But let’s back up and talk about a couple of other pieces of legislation that have followed a similar pattern to what frankly I believe is going on with the Innovation Act. Let us start with Dodd-Frank. Dodd-Frank came about because people identified a problem and the problem was consumers have been harmed in the financial crisis. And so a big, huge, complicated piece of legislation was created with the cooperation of all the big banks who were trying to figure out how to protect their competitive position. What was the result of Dodd-Frank? A huge complicated bill accompanied by tens of thousands of pages of regulation. We have 10 banks too big to fail who have become five banks too big to fail, and no matter how much those five banks complain, the truth is their competitive position is stronger today than it was five years ago.
What happened with the Affordable Care Act? A problem was identified and the ocean was boiled. And the ocean was boiled because everyone who was going to get impacted by that legislation all came to town to help write that legislation to solve what was told to us at the time was a very targeted problem. People with pre-existing conditions aren’t getting covered, real problem. People can’t afford health insurance. Real problem. Let’s boil the ocean. What’s the result of that? The result is a piece of legislation that is longer than a Harry Potter novel. Of course, no one’s read it. It’s also accompanied by tens of thousands of pages of regulation. It’s too complicated for anyone to understand it. But if you have the resources to hire lots of lobbyists and lots of accountants and lots of lawyers, you’re going to figure out how you can use that brand new complicated set of rules to your advantage.
And that is what we have sadly now, with the Innovation Act. We have a set of people who believe that there is a real problem. There are some real problems. There are people who are committing fraud with patents. We have solutions for that. We have the court system. There was targeted legislation, called the Troll Act, in the House that would have taken a look at that very specific problem. But people were not content with that. People decided it was time boil the ocean. And, frankly, what happens frequently people hope you don’t read the fine print. Watch carefully who is supporting that legislation. It’s not the small; it’s the big. It’s the big companies whose ongoing economic benefit depends upon their ability to acquire innovations and patents at a lower cost. If the Innovation Act were law tomorrow, Thomas Edison would be a patent troll. Some of our greatest inventors would be patent trolls under this law. Our universities would be patent trolls. We are fixing problems that don’t exist. We are boiling the ocean.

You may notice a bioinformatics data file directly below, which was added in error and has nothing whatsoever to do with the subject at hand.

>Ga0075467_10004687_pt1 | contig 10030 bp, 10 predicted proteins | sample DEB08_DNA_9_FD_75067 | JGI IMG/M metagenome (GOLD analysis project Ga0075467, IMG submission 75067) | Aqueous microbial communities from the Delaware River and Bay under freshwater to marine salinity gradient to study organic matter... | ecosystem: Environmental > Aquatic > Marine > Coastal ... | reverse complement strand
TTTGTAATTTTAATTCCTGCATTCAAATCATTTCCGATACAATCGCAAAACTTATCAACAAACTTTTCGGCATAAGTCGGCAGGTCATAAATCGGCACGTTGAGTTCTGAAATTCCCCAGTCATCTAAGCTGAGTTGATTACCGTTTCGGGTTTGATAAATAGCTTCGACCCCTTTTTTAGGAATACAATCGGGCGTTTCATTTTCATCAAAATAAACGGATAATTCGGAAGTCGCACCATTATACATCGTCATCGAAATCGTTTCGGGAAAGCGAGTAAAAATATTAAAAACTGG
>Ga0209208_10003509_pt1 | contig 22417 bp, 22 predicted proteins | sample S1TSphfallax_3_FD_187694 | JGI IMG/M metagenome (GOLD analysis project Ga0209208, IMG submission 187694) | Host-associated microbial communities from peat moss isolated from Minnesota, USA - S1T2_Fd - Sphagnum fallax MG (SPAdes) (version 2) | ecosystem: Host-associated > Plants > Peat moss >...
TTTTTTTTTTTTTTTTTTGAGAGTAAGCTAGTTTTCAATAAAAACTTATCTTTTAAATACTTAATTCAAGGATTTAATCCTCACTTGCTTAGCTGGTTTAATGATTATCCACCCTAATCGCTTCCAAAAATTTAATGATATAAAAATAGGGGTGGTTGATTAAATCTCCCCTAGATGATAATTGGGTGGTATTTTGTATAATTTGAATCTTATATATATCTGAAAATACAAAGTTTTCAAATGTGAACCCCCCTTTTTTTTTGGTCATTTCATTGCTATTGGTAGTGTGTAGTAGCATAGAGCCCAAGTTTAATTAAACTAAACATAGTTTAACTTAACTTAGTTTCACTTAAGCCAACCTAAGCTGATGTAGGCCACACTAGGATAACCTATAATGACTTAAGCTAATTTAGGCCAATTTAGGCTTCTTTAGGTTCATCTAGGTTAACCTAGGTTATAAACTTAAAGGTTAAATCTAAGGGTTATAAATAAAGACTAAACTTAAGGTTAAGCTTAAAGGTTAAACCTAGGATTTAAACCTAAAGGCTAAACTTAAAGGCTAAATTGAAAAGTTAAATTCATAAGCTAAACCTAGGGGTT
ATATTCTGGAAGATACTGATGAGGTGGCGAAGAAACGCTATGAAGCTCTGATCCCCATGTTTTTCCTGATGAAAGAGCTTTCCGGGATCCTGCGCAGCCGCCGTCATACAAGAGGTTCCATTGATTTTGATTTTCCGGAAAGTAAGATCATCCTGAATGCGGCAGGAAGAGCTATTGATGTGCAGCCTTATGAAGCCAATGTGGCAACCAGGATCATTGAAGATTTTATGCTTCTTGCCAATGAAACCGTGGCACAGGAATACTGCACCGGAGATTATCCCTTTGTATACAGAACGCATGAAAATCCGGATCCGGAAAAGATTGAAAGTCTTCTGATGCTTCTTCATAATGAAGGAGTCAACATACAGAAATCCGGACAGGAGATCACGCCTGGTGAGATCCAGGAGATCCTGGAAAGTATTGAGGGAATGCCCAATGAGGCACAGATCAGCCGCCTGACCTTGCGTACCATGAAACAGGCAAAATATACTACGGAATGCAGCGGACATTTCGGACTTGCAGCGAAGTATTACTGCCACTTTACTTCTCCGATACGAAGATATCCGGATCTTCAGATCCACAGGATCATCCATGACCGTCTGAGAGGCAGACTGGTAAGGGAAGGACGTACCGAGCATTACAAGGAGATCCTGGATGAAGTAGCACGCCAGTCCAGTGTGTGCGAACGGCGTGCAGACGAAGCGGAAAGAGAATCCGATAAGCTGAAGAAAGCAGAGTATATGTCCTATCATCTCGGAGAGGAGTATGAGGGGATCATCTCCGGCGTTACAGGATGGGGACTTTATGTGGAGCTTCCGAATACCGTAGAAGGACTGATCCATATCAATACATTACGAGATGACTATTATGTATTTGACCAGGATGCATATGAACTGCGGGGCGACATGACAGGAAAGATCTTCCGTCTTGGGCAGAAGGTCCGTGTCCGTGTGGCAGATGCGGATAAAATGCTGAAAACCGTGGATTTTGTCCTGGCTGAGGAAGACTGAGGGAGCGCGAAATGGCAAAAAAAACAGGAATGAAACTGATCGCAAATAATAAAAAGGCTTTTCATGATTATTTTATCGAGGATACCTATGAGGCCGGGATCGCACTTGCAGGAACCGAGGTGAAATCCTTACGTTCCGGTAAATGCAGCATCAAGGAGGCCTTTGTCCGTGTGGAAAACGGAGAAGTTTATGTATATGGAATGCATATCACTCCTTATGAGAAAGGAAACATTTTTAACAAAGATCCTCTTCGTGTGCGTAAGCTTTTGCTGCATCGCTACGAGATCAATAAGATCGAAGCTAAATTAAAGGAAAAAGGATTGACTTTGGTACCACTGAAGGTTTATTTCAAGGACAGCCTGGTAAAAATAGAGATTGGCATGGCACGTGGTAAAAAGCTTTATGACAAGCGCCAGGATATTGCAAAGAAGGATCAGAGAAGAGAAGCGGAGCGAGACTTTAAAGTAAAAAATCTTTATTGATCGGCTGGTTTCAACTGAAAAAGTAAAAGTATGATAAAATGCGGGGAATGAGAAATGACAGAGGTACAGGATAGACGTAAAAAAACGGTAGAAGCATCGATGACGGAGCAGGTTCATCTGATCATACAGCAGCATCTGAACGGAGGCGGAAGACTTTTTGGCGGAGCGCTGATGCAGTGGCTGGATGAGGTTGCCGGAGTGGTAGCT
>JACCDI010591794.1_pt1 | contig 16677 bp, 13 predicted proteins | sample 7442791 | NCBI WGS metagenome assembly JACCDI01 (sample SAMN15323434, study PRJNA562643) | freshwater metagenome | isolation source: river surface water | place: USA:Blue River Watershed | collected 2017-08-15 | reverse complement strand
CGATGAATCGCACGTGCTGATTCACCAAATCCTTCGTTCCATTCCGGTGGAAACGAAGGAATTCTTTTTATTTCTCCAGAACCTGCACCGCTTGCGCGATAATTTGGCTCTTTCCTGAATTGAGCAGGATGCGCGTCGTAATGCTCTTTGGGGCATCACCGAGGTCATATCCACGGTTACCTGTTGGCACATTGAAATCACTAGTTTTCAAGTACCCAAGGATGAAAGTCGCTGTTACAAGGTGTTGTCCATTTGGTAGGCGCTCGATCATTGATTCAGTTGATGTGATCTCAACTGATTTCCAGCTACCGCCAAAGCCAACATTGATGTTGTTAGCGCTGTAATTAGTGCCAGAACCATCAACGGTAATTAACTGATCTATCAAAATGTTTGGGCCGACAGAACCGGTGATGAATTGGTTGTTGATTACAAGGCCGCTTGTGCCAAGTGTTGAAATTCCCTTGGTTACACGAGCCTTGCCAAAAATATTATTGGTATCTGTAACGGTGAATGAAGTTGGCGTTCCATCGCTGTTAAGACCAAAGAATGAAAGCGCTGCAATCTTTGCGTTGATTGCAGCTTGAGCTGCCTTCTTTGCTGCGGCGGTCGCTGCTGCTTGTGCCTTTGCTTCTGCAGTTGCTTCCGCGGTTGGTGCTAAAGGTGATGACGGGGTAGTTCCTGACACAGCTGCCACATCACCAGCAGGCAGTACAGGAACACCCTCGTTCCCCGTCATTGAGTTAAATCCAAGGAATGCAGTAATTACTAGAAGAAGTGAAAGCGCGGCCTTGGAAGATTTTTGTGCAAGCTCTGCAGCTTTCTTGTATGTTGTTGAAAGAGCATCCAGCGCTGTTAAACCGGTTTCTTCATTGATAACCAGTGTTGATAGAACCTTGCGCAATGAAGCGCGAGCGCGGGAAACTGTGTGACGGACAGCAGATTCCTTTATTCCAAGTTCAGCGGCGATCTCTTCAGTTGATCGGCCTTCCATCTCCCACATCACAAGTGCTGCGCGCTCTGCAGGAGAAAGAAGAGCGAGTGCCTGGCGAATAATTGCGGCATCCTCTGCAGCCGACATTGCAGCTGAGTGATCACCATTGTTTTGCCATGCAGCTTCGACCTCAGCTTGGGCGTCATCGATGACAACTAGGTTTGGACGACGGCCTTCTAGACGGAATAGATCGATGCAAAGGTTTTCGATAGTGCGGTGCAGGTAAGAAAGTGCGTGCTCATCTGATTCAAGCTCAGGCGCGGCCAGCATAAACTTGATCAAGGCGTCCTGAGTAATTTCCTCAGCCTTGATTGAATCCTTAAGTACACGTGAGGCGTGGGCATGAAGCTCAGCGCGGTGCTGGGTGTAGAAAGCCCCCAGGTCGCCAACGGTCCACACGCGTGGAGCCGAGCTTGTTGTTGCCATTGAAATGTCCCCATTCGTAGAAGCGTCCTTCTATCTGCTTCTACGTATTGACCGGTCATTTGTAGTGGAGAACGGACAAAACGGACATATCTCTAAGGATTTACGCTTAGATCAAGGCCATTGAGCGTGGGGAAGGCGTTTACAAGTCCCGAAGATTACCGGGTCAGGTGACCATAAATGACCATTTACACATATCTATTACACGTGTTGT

I think we have the greatest economic and innovation engine in this nation in history. And if you doubt that, pause and think about these: the iPhone, Google, Facebook. The iPhone was first introduced to the marketplace in 2007. And in less than a decade, our entire world has changed. In less than a decade we are now sitting at a point in human history unlike any other, because for the first time in human history any person, anywhere, can gain access to any piece of information they choose and communicate with anyone else they choose at the time and place of their choosing. It is revolutionary, and that reality will spawn many, many, many more inventions. It will create many more entrepreneurs, it will give so many more people the opportunity to find their God-given gifts and to build lives of dignity and purpose and meaning, but we can stop it. We can crush it.
The thing that always crushes that incredible power of individualism and invention and entrepreneurship is big, complicated, bloated bureaucracy. Let us be humble and cautious before we decide to boil the ocean and solve problems that maybe don’t need legislators to resolve them.